Originally Posted by Argamemnon
Allah -s.w.t.- says: "Let there arise out of you a band of people
inviting to all that is good, enjoining what is right, and forbidding what is wrong: They are the ones to attain felicity. "[3:104]
DaAAwah is known to be a matter of Fard Kifaya (obligation of sufficiency). If enough number of people perform it, its obligation is removed off of everybody, but if it is not sufficiently performed then the responsibility is on everyone in that community.
Not only is it not possible that EVERYONE makes daAAwah correctly because of different levels of knowledge, but also because many people simply do not have the personal skill sets to deal with other people, explain, or approach others. Some will be making "Ribat" (camping in wait for any need of Jihad and military action) while some will be making daAAwah, while some are dedicated to seeking knowledge and leading masjid prayers. That is how a community functions.
He said something else that I found interesting. He claimed that 'Iqra' doesn't mean 'read', but 'invite/call to'.
Such self-interpretations by non-Arabs have been spreading for a while now, self-declarations of no essence or basis shoved down the lanes of an established science against the native Arab linguists of 1400 years. Subhan Allah.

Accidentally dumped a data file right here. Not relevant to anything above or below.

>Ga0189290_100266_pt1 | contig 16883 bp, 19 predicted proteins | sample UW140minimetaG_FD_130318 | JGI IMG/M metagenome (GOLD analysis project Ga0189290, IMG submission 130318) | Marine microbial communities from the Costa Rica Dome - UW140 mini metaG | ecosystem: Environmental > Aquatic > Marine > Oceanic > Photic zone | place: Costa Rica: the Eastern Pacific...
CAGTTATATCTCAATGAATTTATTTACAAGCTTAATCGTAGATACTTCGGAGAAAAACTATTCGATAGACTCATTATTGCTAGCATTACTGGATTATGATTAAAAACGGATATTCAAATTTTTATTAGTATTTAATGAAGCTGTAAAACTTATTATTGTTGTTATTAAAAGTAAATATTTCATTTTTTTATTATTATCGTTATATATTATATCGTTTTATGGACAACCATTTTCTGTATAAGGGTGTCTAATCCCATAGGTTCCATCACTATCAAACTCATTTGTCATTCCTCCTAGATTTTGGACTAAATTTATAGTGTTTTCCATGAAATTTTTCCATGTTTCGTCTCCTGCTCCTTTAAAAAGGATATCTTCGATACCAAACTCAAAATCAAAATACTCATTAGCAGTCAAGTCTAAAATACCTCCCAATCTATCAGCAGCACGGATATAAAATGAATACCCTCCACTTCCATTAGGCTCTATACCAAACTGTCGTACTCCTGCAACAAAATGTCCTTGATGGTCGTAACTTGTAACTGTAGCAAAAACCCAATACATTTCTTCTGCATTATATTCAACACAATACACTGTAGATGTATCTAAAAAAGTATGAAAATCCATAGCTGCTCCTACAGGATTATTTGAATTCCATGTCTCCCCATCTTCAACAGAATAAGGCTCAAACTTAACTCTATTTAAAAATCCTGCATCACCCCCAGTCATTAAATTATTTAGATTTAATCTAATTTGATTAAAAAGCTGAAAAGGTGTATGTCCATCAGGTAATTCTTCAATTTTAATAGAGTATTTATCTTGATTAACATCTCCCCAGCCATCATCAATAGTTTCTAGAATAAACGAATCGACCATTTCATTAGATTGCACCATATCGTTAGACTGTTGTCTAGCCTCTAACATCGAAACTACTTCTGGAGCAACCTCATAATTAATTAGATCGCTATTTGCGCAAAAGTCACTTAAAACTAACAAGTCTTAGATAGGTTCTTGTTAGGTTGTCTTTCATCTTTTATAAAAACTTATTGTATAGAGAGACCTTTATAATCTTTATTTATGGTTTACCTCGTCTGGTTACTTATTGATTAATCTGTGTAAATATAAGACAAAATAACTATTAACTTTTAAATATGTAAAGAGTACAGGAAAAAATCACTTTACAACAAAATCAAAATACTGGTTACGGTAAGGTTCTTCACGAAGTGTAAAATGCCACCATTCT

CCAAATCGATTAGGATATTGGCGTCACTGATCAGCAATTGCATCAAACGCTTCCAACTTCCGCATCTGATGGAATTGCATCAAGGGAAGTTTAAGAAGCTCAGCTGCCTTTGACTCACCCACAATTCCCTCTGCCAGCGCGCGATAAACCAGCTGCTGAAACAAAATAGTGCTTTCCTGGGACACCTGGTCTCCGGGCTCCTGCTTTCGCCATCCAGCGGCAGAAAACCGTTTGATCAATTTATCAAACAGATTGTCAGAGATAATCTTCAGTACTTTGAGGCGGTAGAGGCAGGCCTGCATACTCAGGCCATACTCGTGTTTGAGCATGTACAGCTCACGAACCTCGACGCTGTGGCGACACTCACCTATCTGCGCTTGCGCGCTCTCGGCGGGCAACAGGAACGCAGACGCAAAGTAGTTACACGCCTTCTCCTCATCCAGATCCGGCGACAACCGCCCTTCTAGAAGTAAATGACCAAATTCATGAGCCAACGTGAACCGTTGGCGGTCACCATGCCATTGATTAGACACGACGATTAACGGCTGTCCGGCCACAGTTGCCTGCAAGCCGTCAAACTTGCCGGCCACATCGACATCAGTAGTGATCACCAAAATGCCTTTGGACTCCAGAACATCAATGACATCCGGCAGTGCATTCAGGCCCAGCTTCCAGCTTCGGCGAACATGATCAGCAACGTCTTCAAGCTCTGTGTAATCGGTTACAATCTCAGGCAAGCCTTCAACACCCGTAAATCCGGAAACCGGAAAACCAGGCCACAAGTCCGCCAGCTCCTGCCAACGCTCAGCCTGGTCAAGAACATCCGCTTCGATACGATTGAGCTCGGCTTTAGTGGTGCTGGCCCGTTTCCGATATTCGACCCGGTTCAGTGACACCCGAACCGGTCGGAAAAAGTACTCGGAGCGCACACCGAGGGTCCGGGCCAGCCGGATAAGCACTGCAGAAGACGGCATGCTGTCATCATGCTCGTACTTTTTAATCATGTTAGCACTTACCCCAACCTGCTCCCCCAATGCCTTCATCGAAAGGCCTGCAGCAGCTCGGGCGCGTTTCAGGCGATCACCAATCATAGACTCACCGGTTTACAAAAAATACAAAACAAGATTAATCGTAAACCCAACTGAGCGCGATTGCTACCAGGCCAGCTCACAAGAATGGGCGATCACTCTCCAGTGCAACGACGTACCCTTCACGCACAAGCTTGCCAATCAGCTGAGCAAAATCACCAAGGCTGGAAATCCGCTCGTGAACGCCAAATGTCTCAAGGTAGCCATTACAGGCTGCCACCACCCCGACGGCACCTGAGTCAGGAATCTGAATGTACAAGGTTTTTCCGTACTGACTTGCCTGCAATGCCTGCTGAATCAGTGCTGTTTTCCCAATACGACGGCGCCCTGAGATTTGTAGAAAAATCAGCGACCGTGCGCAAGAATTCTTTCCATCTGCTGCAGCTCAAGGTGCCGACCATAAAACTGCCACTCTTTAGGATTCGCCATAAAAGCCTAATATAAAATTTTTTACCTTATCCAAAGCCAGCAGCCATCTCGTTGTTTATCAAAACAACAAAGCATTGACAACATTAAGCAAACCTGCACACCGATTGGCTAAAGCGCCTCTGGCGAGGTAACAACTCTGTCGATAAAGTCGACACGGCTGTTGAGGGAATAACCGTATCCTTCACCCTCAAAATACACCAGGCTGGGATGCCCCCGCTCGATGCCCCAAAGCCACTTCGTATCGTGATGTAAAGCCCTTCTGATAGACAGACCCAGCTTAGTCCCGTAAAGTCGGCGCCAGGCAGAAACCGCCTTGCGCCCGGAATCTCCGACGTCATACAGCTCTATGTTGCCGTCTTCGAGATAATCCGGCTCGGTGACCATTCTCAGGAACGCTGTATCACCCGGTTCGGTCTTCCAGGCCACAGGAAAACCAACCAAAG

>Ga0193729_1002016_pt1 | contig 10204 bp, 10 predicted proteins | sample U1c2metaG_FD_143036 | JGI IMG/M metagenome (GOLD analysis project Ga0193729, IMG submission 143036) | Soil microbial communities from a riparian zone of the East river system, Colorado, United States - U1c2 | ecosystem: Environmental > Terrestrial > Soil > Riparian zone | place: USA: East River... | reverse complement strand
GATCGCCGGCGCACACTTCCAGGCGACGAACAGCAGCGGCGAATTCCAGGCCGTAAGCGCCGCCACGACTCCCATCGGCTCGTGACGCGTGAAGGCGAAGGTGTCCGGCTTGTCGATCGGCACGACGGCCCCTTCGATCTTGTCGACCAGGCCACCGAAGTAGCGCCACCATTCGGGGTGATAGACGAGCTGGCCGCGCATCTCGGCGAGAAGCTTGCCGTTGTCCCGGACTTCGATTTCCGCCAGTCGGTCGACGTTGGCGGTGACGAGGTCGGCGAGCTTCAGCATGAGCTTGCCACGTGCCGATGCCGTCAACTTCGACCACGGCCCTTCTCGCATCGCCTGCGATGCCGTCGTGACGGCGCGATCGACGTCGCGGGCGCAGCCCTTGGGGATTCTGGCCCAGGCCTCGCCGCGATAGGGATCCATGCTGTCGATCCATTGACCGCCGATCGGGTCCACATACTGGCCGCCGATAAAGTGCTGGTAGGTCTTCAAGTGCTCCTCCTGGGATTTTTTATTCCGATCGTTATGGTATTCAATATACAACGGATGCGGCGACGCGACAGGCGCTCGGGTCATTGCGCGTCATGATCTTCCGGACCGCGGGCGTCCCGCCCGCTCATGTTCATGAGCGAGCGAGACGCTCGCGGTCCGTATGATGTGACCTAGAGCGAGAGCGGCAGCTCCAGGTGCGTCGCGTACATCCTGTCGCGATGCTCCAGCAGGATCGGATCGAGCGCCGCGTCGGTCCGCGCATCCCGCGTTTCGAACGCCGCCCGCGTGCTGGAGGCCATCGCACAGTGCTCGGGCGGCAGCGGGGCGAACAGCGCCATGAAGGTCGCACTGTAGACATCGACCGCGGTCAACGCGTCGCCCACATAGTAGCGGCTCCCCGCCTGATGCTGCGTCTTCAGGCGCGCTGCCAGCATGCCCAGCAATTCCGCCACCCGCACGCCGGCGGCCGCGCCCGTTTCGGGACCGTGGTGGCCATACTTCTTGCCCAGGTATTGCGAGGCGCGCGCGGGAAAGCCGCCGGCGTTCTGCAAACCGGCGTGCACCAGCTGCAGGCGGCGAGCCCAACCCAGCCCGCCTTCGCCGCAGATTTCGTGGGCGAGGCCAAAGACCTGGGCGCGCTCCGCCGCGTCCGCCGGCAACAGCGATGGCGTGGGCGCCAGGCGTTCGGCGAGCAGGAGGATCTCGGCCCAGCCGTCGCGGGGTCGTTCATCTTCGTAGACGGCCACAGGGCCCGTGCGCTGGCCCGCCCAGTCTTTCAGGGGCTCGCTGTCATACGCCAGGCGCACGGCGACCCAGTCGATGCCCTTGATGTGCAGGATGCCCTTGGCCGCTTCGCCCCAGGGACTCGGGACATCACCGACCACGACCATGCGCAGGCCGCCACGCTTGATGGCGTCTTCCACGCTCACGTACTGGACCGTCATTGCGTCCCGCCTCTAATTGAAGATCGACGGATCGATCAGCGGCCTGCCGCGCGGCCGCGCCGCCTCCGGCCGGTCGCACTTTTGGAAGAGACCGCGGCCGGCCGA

Iqra means recite, read, proclaim, and yes it also can mean deliver a message. For example when Arabs say: "Give him peace" "أَقْرِئْ فلاناً السَّلامَ", but it is fundamentally in a completely different form than the one used in that verse this scholar is referring to, in that it is in transitive form and is spelled differently. Iqra' in the verse is spelled and expressed as non-transitive in positioning and grammatical placement, so that meaning doesn't apply. The Quran is an Arabic book, not akkadian or hebrew and Islamic rulings are not guessed by digging in for forgotten meanings in branch dialicts. The origin of Qara' can have so many meanings that it also means the time of menstruation for the woman! (check Al-Sahhah, قرأ)
More importantly, these verses and their meaning are confirmed by the very responses of the prophet -s.a.a.w.- when he said he was not a reader.
On top of all that, since when would spontaneous statements made specifically to the prophet -s.a.a.w.- become an obligation of something else on all of the muslim Ummah? Even if it was "deliver the message", it is still natural to expect as an order of Allah to his "messenger" after all.
Sunnah and hadiths confirm that daAAwah is Fard Kifaya and has pre-requisites before performing it, which means it is not required of everybody. The fact that we can all make "a sort" of daAAwah with good and kind behaviour or such is another matter, and if something is good, still does not give a single scholar the right to overturn established knowledge and make up personal rulings and announce global obligations with weak guesswork and unfounded superficial examination.